In the piece that I mentioned above about the taped encounter, Max does his best to paint his sexual partner as a sort of prostitute who agrees to anal sex only because Max buys her nice things and has agreed to take her out to dinner at a posh restaurant. Max never comes out and says it, but the subtext is that because the woman used him, she deserves everything that she got ,including the shock and humiliation of having the sex interupted by Max's friend falling out of the closet with a video camera.

In the piece about the famous beauty queen, Max describes his first encounter with the woman in a gym where she seems to be a chaste, intelligent person--the nice sort of girl that any man would be proud to call his girlfriend. However, Max then reveals her to be needy, too "dumb" to use correct verb tenses, and all too willing to sleep with his friends. Again, the subtext is that because this girl tricked Max about who she was, and because she is so deeply flawed as a person, she deserves all the mistreatment and humiliation that Max sees fit to throw at her.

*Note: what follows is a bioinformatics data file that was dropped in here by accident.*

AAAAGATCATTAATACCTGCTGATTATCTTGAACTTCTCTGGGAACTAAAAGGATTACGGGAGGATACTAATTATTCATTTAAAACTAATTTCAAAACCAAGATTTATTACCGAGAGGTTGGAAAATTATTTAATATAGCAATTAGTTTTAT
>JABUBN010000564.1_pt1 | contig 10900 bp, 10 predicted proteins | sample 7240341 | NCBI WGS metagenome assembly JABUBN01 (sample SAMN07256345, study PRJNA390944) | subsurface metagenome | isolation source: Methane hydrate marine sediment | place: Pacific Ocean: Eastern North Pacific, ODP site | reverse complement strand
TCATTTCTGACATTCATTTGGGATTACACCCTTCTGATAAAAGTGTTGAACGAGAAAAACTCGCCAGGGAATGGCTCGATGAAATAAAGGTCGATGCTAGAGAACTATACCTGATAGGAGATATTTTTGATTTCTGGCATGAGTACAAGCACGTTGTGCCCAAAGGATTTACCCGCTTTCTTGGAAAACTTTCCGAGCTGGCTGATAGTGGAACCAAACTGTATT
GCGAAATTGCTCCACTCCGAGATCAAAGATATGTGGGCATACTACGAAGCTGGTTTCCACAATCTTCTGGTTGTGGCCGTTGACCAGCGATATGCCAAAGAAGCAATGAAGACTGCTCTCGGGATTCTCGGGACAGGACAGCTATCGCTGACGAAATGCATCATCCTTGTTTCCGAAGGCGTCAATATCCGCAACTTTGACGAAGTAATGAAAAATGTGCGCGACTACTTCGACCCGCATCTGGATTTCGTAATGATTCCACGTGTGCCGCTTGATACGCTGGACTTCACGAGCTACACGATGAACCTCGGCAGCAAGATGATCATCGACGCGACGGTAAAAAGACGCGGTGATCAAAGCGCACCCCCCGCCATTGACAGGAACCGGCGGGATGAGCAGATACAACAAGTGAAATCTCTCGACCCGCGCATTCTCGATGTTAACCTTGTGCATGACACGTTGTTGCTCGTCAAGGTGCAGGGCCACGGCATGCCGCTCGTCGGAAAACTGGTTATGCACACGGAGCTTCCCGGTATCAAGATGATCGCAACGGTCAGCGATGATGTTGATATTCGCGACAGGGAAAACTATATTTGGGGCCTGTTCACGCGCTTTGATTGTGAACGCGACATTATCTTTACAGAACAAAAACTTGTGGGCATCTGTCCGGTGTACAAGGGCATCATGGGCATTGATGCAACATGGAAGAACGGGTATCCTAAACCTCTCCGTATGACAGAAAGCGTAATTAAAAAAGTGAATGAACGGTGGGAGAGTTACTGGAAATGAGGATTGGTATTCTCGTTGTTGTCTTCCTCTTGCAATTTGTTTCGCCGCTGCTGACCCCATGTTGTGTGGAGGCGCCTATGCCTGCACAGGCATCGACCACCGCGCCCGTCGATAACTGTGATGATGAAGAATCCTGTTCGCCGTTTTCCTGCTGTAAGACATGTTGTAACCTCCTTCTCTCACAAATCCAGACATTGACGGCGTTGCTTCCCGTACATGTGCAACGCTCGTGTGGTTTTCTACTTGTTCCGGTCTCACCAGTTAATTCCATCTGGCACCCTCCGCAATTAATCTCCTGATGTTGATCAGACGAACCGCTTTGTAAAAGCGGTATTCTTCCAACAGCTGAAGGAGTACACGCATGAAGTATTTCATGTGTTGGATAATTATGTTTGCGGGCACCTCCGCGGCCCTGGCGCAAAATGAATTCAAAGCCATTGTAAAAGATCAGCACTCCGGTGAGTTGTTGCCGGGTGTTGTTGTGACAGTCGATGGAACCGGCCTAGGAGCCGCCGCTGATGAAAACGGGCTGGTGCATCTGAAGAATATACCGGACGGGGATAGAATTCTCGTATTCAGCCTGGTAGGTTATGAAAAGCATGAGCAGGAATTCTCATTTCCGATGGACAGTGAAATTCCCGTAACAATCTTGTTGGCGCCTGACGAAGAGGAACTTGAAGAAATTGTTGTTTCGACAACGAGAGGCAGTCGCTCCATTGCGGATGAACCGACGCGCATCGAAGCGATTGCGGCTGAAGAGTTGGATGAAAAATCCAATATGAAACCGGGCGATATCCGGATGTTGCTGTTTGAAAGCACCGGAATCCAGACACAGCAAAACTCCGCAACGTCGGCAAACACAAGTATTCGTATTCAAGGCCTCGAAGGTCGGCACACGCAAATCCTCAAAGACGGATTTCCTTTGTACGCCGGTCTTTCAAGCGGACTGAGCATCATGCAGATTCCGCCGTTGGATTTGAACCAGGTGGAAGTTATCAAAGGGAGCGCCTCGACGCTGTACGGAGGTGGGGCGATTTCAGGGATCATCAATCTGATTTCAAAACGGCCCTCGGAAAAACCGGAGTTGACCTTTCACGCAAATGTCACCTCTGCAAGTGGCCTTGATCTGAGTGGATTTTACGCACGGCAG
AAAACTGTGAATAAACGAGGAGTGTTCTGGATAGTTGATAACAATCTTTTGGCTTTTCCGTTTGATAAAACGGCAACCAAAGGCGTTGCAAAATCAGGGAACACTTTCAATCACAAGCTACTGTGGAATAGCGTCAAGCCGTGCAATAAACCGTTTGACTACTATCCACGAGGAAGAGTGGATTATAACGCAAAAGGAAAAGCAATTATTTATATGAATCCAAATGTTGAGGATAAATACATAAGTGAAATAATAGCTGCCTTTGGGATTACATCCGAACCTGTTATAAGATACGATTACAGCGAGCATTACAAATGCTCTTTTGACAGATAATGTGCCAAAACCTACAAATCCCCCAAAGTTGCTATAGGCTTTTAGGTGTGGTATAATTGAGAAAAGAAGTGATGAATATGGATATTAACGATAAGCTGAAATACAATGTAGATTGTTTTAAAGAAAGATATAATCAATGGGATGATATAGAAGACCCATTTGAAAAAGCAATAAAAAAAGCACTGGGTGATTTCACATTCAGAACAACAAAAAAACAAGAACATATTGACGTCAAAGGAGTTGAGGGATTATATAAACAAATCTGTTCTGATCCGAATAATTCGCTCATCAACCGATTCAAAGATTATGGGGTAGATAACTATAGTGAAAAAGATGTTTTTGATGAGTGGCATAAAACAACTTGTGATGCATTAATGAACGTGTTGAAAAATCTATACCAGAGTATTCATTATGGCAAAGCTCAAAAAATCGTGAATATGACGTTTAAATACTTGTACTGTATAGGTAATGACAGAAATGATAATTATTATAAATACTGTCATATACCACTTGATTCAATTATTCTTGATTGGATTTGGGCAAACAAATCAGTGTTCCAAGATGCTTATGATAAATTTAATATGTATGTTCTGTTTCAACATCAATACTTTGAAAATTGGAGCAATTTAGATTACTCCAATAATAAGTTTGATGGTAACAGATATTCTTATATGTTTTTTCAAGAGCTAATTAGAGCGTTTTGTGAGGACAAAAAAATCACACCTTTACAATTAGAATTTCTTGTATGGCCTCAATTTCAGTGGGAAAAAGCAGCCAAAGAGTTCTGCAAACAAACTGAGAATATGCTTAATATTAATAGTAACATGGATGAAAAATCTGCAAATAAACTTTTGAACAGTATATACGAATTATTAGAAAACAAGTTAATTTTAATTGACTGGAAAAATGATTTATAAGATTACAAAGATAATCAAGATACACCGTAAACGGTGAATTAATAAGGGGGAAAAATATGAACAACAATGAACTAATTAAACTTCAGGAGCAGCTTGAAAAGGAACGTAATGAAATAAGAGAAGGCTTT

My feeling is that a lot of Max's female fans have internalized ideas about what makes a "good girl," and that they are able to take pleasure in the suffering of "bad" women. Most fans probably think that what Max claims to have done is perfectly excusable because the women that he mistreated had it coming. He's not such a bad guy because he would never treat a "good" woman so terribly. I think the most disturbing thing about Max's writing is not the horrible things that he has supposedly done to women, but that he goes out of his way to show that some women "deserve" to be hurt and humiliated.

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Kawani3792
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I had never even heard of this guy, but I think he sounds like a creep, honestly. I tend to stay out of pop culture for the most part-I find things I like, not things that tv, news, etc says I should like.
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Janie Jones